It's difficult, still, to know what all played a role in Joshua's death. He made good grades his freshman year and was in the top ten percent, but he was still determined to bring them up his 10th grade year because he wanted to be in the top five percent. He accomplished that goal. In the church youth group he participated in youth camps and mission trips and once stated he might like to be a home missionary. He took part in the church plays and in youth choir and even attended a Disciple Now weekend shortly before his death. He wanted his friends to know the Lord and was concerned about the world at large. He was worried about world problems that I never even considered when I was his age.
     At school he played percussion in the band--the quads, the bass drum, the snare, and even the timpani. At the time of his death, he was looking forward to playing the timpani for the first time in an upcoming band concert. He also played on the Terrell High School tennis team and had recently moved up the ladder before he competed in the district tennis meet. He was especially looking forward to getting his driver's license and had been driving my mom's big ol' Mercury for practice.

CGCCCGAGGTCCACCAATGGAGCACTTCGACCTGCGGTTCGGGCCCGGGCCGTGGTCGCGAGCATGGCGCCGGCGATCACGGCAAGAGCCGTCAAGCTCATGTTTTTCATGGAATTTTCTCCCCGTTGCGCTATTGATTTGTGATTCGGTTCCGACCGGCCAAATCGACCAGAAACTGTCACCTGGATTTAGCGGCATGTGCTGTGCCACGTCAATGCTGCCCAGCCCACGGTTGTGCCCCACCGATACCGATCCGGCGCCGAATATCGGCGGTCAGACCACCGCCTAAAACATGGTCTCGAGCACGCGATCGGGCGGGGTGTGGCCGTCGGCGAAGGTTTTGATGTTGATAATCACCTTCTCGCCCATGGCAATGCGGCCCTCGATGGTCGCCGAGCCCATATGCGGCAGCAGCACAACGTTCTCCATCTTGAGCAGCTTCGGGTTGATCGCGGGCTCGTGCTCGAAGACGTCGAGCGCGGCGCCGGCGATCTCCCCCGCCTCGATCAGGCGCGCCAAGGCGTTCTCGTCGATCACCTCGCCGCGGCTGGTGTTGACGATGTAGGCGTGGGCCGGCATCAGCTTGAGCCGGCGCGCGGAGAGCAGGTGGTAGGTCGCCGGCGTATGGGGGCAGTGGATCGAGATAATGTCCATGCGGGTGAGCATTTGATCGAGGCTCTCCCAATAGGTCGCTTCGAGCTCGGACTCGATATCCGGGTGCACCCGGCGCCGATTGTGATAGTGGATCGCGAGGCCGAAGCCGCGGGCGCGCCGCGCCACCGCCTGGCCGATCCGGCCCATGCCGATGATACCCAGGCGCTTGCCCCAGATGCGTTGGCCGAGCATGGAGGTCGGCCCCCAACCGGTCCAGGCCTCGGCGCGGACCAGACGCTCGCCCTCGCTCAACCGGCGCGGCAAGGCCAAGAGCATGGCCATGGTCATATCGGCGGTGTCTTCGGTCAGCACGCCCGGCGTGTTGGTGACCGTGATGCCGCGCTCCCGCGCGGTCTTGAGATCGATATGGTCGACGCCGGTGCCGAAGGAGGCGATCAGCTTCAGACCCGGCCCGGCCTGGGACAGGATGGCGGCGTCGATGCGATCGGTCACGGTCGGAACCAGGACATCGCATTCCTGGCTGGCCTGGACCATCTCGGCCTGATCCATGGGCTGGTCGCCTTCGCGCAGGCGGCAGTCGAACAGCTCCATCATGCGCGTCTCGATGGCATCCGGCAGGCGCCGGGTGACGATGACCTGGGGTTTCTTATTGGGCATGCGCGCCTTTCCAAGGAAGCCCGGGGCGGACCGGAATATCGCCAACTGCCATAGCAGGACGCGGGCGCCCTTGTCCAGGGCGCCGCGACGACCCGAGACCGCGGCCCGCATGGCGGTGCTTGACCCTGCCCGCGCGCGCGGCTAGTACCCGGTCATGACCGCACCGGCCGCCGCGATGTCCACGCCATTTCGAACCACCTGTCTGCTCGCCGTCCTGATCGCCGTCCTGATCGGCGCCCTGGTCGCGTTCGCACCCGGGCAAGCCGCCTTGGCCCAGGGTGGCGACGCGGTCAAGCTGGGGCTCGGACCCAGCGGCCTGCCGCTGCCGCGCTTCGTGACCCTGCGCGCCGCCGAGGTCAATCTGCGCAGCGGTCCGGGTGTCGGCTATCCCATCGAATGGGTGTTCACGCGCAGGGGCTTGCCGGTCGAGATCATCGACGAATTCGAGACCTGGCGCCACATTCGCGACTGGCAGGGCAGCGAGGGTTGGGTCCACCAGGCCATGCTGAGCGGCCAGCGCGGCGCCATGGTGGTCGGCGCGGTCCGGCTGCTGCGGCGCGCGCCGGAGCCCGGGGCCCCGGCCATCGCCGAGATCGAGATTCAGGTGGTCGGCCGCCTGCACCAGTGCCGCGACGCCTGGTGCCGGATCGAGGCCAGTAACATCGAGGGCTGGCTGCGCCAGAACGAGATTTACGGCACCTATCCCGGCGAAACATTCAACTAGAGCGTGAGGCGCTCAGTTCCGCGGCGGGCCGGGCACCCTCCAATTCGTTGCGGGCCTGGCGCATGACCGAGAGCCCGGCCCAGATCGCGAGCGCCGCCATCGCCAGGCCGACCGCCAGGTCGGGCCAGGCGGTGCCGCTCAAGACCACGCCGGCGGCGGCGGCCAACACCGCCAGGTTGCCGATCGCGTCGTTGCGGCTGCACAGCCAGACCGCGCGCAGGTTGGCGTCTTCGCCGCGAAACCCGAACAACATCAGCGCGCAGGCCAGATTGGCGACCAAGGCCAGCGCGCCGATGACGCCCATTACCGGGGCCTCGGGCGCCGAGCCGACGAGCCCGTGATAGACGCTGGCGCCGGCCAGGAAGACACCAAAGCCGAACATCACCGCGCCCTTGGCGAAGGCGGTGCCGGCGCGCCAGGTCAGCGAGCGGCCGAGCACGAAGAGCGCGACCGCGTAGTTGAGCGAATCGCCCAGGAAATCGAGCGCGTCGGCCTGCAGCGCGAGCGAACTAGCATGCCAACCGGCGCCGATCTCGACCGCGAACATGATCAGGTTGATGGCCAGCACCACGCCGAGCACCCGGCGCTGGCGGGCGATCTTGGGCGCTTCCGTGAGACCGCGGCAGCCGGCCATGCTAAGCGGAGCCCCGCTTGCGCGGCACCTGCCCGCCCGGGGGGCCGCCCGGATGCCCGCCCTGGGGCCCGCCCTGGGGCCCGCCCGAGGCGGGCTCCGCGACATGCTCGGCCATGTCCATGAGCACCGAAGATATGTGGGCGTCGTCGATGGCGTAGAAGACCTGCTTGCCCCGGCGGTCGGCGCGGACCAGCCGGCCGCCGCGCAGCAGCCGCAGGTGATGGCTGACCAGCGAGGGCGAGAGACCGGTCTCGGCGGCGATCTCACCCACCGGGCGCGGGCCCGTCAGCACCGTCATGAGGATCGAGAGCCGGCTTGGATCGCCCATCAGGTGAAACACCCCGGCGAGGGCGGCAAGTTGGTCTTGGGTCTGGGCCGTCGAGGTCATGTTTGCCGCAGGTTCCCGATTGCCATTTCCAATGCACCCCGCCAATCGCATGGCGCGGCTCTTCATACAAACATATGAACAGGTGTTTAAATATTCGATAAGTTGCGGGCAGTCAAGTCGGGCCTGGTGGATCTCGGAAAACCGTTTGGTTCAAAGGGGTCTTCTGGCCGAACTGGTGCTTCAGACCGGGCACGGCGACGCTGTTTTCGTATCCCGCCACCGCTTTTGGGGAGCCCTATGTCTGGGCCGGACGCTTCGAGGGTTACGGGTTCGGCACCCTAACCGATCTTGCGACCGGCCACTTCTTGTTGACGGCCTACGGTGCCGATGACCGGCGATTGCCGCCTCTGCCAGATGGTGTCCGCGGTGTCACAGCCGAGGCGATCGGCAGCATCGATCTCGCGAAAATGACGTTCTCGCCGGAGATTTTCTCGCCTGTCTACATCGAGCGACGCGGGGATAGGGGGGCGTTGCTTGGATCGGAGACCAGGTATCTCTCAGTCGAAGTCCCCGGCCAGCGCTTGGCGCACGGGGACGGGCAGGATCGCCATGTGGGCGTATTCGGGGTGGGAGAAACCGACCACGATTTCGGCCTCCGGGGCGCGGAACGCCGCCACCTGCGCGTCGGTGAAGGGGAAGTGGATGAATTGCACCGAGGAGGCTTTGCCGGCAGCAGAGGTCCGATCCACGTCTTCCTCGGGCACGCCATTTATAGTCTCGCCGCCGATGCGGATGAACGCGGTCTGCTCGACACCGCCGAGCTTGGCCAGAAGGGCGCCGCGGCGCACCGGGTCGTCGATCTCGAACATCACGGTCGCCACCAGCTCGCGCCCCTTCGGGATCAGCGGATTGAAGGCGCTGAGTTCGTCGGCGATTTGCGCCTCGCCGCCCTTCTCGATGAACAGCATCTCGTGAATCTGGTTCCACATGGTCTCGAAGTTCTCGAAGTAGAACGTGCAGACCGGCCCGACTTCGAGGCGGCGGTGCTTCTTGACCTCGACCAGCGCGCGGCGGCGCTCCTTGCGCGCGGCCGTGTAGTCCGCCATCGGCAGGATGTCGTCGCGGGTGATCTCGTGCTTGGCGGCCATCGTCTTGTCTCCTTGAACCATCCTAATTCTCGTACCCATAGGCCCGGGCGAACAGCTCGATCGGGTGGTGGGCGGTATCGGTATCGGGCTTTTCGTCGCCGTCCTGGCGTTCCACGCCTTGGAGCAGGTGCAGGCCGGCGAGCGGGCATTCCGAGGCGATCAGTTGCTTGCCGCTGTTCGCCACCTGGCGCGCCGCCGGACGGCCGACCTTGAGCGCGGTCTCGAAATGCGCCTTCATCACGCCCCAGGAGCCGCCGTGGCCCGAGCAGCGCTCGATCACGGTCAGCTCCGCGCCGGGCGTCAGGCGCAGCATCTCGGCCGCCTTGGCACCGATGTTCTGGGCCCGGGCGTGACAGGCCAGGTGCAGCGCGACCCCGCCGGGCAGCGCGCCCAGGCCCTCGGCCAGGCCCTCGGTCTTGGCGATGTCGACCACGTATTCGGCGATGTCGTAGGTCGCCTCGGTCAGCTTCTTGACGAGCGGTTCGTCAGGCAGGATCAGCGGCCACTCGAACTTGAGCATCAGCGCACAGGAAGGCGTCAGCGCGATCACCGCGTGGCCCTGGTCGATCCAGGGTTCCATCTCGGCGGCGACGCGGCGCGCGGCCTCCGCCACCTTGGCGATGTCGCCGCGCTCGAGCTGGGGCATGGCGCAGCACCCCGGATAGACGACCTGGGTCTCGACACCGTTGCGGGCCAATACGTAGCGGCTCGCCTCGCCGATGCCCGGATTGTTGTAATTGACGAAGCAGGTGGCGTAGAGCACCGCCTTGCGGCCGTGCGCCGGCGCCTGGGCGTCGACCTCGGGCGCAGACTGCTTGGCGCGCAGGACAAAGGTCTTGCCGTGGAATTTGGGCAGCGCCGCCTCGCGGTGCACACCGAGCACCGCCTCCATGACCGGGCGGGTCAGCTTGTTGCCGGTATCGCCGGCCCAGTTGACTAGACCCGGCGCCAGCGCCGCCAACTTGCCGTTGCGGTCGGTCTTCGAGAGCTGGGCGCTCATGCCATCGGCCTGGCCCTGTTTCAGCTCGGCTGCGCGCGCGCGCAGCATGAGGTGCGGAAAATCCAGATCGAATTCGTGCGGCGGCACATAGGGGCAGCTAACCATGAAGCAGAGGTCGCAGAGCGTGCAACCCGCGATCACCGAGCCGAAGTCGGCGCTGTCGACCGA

The week Josh died was also the week of six weeks tests. He went to the district tennis meet, lost, but went back with the team the next day. At the end of the day, when all the players got on the bus to go home, the coach announced that she was doing a bag check because a racket was missing from the the opposing team. The racket was found in Josh's bag, but he asserted that he didn't take the racket, have access to his bag during the day, have opportunity to take the racket, or have any reason to take it. He, in fact, was surprised to see the racket in his bag and insisted that he was innocent. The coach, however, castigated him in front of the other team members, and Josh was humiliated. 
     After he got home from that second day of district play, Josh talked to me and told me of what had happened. He promised me that he had not taken the racket and wept over the ordeal. I seldom saw Joshua cry, but it grieved him that his friends might think that he was a thief. He was concerned about what was going to happen the next day, and I assured him that I believed him and would stand by him.
     The next day I went with Josh to his school and met with his athletic director and coach, explaining to them what kind of young man Josh was and how I believed his story. I then said "good-bye" to Josh and watched him walk across the street with his head down. The athletic director then proceeded to question the other members of the team that day and later called me at work. He assured me that Josh was innocent. Josh had been exonerated of the offense. The athletic director could find no evidence that Josh had taken the racket, and he believed that someone else had taken it and placed it in Josh's bag to get him in trouble. However, no one would confess to the prank. The athletic director was worried about Josh because he had seemed sad when he had left to go home.